Ted, a stuffy white guy from Illinois working in sales for the Barcelona office of a US corporation, is paid an unexpected visit by his somewhat less stuffy cousin Fred, who is an officer ... See full summary »
Diana, a young Italian-American photographer, returns to the city in which she grew up in order to settle her mother's estate. She had not gotten along well with her mother in recent years.... See full summary »
Helen De Michiel
Horace Jackson (John Beal) and his bride, Millie ('Wanda McKay' qv)),check into a New York City hotel room for their one-night honeymoon before he reports for induction into the arm the ... See full summary »
A gently comic contemporization of "The New Testament, "The Second Greatest Story Ever Told...chapter one" introduces Jake of Brooklyn, Jesus' "younger, dumber brother." "Second Greatest" ... See full summary »
Ralph Glenn Howard,
Ted, a stuffy white guy from Illinois working in sales for the Barcelona office of a US corporation, is paid an unexpected visit by his somewhat less stuffy cousin Fred, who is an officer in the US Navy. Over the next few months, both their lives are irrevocably altered by the events which follow Fred's arrival, events which are the trivial stuff of a comedy of manners at first but which gradually grow increasingly dramatic. Written by
Tim Horrigan <firstname.lastname@example.org>
Director Cameo: Whit Stilman on the dance floor at the disco club along with cinematographer John Thomas and a few of the camera crew in the opening shot as dancing extras during the dance number 'You've Got What It Takes' just before Ted and Montserrat arrive. Stillman is the one on the extreme left looking into a teleprompter just off-camera (identifiable from the shining white light from the teleprompter screen). See more »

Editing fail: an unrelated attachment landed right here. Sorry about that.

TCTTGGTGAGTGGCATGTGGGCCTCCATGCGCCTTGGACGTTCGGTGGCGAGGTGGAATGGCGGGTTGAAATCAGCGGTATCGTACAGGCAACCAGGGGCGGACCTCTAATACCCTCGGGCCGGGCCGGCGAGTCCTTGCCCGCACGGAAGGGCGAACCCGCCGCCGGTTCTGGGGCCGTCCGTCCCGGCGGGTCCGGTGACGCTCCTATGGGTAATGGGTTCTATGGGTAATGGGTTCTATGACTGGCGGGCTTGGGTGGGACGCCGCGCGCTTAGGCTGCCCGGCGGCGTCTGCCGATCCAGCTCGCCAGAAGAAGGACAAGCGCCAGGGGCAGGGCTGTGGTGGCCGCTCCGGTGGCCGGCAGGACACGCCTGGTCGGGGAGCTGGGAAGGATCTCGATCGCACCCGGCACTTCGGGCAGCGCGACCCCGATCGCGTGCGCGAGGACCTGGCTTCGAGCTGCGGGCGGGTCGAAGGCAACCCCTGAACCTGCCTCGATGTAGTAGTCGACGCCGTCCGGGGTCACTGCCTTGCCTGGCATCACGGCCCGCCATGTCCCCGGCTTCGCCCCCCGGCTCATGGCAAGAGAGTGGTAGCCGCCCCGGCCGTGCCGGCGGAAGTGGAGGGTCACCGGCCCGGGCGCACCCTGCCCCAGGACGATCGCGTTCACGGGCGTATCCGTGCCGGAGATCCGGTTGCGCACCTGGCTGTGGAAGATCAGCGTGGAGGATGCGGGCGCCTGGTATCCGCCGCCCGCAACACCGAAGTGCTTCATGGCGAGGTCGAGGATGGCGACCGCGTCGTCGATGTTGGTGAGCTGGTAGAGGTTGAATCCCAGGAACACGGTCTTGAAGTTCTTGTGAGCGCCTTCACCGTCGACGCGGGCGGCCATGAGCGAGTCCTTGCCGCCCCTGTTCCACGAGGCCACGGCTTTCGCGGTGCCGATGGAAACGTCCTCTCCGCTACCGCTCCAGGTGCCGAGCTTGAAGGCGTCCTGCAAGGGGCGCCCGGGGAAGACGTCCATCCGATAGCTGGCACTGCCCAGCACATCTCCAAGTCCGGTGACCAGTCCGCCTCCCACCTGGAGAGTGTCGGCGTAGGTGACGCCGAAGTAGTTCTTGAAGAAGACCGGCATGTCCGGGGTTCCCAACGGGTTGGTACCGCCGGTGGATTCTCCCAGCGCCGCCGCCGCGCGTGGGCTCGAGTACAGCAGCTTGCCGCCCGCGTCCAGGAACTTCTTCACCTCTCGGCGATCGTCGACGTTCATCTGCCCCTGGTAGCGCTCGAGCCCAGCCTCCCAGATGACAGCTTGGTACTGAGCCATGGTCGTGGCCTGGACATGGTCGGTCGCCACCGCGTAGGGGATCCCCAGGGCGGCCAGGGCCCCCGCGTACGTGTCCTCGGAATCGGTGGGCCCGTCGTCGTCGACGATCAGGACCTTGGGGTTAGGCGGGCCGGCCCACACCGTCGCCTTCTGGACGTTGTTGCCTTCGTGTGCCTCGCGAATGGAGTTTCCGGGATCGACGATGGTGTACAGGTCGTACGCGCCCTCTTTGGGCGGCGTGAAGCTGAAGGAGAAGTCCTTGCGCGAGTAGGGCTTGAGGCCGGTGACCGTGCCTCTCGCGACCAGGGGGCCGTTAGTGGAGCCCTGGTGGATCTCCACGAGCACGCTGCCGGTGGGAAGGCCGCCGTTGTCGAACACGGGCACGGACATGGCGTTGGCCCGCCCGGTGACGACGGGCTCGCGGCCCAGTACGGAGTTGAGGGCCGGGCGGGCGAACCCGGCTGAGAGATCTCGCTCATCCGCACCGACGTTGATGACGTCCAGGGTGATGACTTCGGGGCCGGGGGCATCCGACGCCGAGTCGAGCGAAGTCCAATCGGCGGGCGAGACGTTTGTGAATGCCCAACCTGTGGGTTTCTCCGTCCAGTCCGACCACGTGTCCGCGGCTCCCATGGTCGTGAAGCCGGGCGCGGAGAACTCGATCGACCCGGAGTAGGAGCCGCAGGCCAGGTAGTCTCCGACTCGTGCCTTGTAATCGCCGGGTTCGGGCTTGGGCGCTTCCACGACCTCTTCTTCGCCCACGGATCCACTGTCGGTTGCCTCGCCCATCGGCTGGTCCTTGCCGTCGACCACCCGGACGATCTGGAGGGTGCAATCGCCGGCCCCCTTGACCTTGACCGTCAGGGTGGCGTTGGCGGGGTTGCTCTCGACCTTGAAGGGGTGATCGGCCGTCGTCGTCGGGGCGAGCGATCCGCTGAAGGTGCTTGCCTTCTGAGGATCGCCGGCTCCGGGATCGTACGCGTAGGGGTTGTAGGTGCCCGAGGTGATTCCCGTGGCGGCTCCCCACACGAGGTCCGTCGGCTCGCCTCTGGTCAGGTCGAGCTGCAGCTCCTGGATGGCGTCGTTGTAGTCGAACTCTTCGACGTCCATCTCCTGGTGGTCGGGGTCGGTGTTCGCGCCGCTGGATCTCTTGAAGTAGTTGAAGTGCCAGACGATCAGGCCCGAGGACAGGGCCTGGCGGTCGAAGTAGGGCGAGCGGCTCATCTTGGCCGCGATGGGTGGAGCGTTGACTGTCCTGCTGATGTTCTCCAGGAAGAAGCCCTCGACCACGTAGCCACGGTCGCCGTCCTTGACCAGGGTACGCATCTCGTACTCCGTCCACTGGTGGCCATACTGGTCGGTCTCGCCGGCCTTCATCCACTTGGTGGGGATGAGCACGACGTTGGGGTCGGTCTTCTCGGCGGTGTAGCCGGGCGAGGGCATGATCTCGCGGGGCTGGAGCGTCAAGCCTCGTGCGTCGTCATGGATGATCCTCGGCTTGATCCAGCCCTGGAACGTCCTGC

When Fred and Ted are driving through Barcelona early in the film, Ted's driving barely matches the direction the car is moving. See more »
I couldn't believe Fred would just show up like that. On the other hand, it was absolutely typical.
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This is one of those movies that get better with age. I first saw it ten years ago, when Mira Sorvino was an unknown actress, and I was surprised to learn later that she wasn't really Spanish. (I lived in Spain for five years, so I'm not easily fooled.) If you've been to Barcelona, you'll like the glowing glimpses of the city, sun-drenched during the day, lit by neon and fireworks at night. There is much charming, often subtle, humor in the film. Who could resist Taylor Nichols dancing alone in his dining room while reading the Bible? Or Chris Eigeman using a felt tip pen to change anti-American graffiti from "American pigs" to "American deer"? Sure, the film is talky, but it doesn't take itself too too seriously.
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